Letters: Tory Party has a less than proud history of LGBTIQ support

I sympathise with Annie Wells and her homophobic bullying but Conservatives facilitated the hate.

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After reading Paul Hutcheon’s interesting interview with Tory MSP Annie Wells on her experiences of homophobic bullying I felt both sympathetic and angry simultaneously (Meet the working-class girl from Glasgow who was bullied at school for being gay and became the nicest Tory in Hollywood). I can understand and relate to some of the torment she endured at school as I too am a gay person. I was lucky not to experience homophobic abuse and bullying to the same extent but have some LGBTIQ friends who had similar experiences to her. Like Annie Wells, I did feel confused; I had that feeling of being different from the “typical” boys.

I share her enthusiasm for the TIE (Time for Inclusive Education) programme and hope this brings about change for all LGBTIQ students and improves their experience in the Scottish education system. I do however find Annie Wells’s political alignment with the Scottish Conservative and Unionist Party mind-boggling. During the 1980s, the attitude of the UK Conservative Party towards the LGBTIQ population at large was disgusting.

Yes, the Conservatives often bleat about being the “party of equality” and they did introduce the Marriage (Same-Sex Couples) Act 2013 under the coalition with the Liberals Democrats under David Cameron. However, the demonisation of the LGBTIQ community during the time Annie Wells was experiencing dreadful treatment at school was essentially being facilitated by the Conservative Party. Section 28 of the Local Government Act 1988 was introduced by Margaret Thatcher’s government, banning any local authorities, such as schools, from “promoting homosexuality”. This silenced any discussion of the LGBTIQ community in the school curriculum and alienated any students who may feel confused or identified as LGBTIQ. The Conservative Party’s attitude towards the “promotion of homosexuality” was not liberal or accepting during the whole of the 1980s.

I understand parties can change and develop but when the Marriage (Same-Sex Couples) Act 2013 was debated and voted for in The House of Commons, around half of the Conservatives, including some Government ministers, voted against the Act. In Scotland, around half of Conservative MSPs voted against the Marriage and Civil Partnership Bill, including some who sit alongside Annie Wells in the chamber today; namely Murdo Fraser and Liz Smith. Moreover, just three months ago, her party went into a supply and confidence deal with the DUP, who refuse to allow LGBTIQ individuals to marry the person they love, where they hold the balance of power, in Northern Ireland. I find it astonishing that Annie Wells would even want to vote for the Scottish Conservatives and Unionist Party let alone represent them proudly within the Scottish Parliament. I respect her position on the Union, her driving force for getting involved in politics, but does that really outweigh her priorities and make her simply accept that the party she represents essentially contributed to her horrific experience as a young LGBTIQ individual?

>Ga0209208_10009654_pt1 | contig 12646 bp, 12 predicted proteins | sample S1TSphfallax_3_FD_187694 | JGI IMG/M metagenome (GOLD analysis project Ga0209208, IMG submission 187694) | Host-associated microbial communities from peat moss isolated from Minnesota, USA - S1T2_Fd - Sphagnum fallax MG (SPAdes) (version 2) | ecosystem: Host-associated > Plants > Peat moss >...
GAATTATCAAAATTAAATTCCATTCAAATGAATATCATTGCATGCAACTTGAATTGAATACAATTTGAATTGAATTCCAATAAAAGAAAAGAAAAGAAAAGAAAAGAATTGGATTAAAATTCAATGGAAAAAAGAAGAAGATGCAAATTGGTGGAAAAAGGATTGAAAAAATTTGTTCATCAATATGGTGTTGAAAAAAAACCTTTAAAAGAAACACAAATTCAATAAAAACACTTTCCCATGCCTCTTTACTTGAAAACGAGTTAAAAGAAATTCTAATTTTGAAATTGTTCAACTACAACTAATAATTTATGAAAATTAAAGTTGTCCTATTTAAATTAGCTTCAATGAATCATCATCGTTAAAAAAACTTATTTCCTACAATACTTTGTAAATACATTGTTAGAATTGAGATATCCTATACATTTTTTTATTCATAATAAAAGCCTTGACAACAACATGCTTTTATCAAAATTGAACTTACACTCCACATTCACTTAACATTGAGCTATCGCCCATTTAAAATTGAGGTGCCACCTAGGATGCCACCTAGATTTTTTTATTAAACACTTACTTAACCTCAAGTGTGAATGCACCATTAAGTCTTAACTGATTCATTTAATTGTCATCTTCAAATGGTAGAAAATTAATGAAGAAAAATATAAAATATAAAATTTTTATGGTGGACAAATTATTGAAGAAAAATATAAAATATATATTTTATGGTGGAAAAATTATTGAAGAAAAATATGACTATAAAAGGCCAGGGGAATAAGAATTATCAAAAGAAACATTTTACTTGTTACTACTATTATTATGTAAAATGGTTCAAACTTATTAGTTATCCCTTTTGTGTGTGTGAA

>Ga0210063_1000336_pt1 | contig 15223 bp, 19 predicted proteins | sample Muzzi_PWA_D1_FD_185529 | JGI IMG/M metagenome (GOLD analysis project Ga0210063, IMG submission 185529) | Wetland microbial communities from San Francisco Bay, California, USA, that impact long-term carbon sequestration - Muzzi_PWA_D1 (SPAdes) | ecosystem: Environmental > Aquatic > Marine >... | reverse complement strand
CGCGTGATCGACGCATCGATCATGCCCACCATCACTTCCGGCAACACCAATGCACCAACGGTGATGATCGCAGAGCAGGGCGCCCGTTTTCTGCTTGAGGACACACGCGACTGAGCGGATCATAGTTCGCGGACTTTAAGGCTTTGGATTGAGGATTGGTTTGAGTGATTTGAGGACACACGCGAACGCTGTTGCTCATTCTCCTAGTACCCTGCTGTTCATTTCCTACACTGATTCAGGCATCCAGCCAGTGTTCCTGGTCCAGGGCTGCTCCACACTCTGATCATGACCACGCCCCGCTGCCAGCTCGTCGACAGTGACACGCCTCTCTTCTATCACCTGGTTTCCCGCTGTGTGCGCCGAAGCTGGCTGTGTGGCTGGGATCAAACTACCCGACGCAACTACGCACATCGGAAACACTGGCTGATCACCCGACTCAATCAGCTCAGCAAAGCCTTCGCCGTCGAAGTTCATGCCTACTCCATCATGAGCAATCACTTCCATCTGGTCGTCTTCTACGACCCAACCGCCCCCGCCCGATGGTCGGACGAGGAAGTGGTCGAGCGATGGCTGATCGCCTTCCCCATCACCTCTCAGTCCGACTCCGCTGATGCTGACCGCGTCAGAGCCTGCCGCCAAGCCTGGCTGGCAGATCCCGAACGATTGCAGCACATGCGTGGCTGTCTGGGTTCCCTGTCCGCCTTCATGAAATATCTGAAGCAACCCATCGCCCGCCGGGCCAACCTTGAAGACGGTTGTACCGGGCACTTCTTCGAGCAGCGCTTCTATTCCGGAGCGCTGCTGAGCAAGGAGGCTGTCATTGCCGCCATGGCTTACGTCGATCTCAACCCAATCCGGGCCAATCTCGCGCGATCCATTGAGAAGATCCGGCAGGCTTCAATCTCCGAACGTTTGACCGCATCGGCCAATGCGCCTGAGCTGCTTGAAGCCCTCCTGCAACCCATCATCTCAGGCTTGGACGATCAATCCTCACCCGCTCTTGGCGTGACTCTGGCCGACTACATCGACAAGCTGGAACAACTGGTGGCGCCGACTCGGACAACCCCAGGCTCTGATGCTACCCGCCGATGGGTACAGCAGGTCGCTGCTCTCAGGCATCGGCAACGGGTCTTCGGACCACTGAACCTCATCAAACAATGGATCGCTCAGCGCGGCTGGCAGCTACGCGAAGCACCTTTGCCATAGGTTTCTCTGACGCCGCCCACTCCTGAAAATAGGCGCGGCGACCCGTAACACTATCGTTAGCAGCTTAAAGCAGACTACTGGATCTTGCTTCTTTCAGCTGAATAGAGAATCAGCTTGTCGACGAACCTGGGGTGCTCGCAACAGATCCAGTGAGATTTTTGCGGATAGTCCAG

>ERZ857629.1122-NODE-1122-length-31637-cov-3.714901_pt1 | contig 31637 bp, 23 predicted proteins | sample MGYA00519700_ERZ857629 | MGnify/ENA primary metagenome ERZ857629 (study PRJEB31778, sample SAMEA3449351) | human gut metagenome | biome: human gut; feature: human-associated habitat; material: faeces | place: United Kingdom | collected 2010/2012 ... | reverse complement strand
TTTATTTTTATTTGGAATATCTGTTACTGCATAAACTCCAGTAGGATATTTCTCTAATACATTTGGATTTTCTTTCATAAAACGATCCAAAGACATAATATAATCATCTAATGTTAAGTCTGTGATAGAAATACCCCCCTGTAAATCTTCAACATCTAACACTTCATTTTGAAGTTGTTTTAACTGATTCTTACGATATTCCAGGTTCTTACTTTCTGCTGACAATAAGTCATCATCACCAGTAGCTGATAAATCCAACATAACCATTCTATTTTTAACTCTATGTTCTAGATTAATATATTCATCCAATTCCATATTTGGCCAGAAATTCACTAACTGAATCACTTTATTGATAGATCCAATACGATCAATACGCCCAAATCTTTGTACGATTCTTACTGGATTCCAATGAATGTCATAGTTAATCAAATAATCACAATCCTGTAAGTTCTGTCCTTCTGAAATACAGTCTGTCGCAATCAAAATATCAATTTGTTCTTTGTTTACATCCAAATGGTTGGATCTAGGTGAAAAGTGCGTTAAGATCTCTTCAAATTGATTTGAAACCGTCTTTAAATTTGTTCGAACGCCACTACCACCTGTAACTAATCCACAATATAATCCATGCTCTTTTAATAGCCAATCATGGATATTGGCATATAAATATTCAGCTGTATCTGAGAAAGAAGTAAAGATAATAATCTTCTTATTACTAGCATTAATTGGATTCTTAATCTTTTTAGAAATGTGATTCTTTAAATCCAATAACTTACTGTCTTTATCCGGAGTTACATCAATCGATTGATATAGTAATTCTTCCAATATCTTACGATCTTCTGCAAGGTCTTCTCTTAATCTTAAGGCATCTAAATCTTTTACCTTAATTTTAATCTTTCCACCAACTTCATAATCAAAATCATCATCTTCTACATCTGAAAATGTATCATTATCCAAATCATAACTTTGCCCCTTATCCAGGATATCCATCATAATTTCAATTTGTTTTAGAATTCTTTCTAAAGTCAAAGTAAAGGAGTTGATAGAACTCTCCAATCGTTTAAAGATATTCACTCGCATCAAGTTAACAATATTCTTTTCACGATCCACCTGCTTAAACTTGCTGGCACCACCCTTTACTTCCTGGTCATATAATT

Printed in the Sunday Herald

13th of August 2017

Author: Brian Finlay

I’m a post graduate student studying Human Resource Management at Strathclyde Business School. I was inspired to do this blog, and it’s given name, by people being shocked by me attending a business school in a more corporate type of education setting. I do my research projects around precarious work; service sector; in-work poverty; employment relations and the state welfare and unemployment. I am left political leaning and I am a member of The Scottish Green Party; making me an avid supporter of Scottish Independence on the grounds of a potential decentralised power structure. My blog, which I have finally got the guts to start after finding the time recovering from a nasty ankle operation, will be centred around key HRM academic debates from a left political perspective. I hope you enjoy 🙂

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